Above left, Torzie, right at Harvard with school friend and fellow scholar Olivia Allin

QUICK

I

received the phone call on 5th November, I was going to Harvard – I was ecstatic! The application process to Harvard University had been a challenge, I had to find the balance between maintaining my grades at school while writing the multiple application essays and completing all the required paperwork. Each component was equally important and it meant that I could not afford to let any part slip. The prospect of going to an American university was not spontaneous. From a young age, I became interested in the idea of a liberal arts education, which ensures a broad range of subjects are studied and ensures you do not have to limit yourself to just one subject in your first year. I wasn’t sure what I wanted to study in the UK, so America seemed like the perfect path to discover my passion. University can be very expensive over here, costing approx $65,000 a year in fees, (or approximately £42,000) so the financial aid I’ve received has been extremely helpful. Ivy League universities don’t award scholarships in the same way that none Ivy League colleges do, but they are generous with their needs-based aid that covers tuition fees, food, lodging and even contributes towards my flights. My school was excellent during the application process. One of the reasons I chose Millfield was specifically for the support provided and extensive experience held in relation to the American application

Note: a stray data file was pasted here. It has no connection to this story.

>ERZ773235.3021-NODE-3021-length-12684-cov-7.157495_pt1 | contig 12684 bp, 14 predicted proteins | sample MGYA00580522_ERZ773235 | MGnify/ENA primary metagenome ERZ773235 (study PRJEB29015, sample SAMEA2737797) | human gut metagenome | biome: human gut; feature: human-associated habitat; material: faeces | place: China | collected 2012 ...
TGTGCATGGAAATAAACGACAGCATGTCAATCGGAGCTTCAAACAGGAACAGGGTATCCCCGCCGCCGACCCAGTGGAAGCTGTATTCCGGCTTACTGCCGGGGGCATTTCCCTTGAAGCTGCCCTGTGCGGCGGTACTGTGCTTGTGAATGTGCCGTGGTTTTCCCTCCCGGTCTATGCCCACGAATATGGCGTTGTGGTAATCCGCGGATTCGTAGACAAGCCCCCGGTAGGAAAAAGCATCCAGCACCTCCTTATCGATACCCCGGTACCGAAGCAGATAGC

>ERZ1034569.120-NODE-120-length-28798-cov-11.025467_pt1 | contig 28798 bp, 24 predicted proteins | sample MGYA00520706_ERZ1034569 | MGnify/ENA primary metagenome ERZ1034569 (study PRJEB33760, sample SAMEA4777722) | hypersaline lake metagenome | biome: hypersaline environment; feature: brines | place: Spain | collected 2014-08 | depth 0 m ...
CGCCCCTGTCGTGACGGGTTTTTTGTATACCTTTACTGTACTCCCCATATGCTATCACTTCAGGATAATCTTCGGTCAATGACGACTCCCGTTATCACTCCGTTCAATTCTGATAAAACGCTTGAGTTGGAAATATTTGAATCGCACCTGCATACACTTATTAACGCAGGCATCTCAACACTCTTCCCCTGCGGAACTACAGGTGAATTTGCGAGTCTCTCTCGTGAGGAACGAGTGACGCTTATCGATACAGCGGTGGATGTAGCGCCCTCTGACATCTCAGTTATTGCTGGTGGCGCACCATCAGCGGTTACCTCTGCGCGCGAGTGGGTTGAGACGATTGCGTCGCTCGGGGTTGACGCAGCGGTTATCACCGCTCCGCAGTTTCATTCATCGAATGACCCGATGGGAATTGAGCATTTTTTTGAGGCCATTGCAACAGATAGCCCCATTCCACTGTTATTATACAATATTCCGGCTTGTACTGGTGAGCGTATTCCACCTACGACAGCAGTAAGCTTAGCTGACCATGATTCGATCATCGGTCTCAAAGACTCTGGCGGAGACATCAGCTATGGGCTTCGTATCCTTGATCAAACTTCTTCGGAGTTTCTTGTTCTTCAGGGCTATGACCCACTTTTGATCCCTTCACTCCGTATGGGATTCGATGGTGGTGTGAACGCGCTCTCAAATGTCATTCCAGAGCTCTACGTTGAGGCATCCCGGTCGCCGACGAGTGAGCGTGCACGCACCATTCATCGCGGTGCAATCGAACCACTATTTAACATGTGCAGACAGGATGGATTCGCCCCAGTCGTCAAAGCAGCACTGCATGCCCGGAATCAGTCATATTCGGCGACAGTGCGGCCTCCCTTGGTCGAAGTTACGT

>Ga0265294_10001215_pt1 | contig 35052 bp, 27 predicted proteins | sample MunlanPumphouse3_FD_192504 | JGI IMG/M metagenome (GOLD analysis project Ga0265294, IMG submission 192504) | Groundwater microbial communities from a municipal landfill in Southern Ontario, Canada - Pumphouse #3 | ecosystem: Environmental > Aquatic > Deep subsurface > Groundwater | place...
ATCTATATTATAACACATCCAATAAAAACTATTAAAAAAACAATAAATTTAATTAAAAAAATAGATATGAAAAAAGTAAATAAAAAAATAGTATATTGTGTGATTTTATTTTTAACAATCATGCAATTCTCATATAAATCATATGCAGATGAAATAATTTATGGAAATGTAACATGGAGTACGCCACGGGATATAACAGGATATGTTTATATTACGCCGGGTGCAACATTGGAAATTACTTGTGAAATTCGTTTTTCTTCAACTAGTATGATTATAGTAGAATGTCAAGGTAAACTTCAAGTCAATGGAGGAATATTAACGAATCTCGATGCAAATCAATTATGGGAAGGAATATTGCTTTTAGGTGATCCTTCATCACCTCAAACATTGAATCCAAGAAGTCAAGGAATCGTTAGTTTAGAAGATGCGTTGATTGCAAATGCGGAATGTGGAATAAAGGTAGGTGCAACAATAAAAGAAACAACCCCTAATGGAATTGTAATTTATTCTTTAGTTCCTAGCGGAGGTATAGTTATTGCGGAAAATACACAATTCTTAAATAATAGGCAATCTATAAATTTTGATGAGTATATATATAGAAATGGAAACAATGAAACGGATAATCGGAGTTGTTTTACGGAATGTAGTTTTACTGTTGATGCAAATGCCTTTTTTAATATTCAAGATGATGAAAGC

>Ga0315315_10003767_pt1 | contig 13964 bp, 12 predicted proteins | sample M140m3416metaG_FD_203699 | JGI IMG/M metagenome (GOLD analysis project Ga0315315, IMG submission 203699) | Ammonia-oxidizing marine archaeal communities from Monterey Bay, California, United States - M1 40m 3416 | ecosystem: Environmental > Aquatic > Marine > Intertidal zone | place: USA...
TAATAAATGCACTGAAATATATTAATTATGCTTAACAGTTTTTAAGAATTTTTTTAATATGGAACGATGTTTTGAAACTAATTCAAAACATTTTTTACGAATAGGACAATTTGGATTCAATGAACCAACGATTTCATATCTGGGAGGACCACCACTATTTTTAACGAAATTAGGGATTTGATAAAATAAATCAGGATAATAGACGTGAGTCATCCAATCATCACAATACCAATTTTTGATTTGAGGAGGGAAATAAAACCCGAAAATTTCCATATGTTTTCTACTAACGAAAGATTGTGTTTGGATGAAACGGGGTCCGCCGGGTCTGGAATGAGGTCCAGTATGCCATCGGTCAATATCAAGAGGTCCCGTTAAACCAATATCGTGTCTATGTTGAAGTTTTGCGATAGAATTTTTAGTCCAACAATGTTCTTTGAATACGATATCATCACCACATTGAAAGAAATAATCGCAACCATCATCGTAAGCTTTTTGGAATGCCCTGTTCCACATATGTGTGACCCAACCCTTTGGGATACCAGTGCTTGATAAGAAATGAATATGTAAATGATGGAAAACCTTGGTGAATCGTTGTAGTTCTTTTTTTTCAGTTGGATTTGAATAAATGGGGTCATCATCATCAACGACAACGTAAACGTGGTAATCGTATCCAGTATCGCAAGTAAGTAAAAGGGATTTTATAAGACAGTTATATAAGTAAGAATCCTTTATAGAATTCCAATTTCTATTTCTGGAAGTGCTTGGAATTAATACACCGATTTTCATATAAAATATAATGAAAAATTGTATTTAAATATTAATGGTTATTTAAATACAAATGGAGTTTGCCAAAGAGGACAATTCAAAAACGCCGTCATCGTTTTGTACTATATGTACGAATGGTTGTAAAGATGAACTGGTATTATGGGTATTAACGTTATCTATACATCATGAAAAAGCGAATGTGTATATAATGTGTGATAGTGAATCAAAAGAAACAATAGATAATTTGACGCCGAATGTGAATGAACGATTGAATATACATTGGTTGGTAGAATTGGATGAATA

system and the SAT. There is a tutor specifically in charge of US University Applications and a fellow from the University of Virginia who help with the application process. When I first thought about university in America I had not heard of anyone who had actually gone there, but when I entered the Sixth Form at Millfield it seemed like the norm! We were lucky to have access to experts on this area

offerings. I had Skype interviews with six from my shortlist of 20, including Stanford, Duke and Cornell. I kept in contact with all of the coaches on a regular basis to learn more and to help narrow down my choices. When I visited Harvard in August 2014 to meet with the head coach, tour the facilities and meet the team – I knew instantly this was the right university for me. I can’t recommend a visit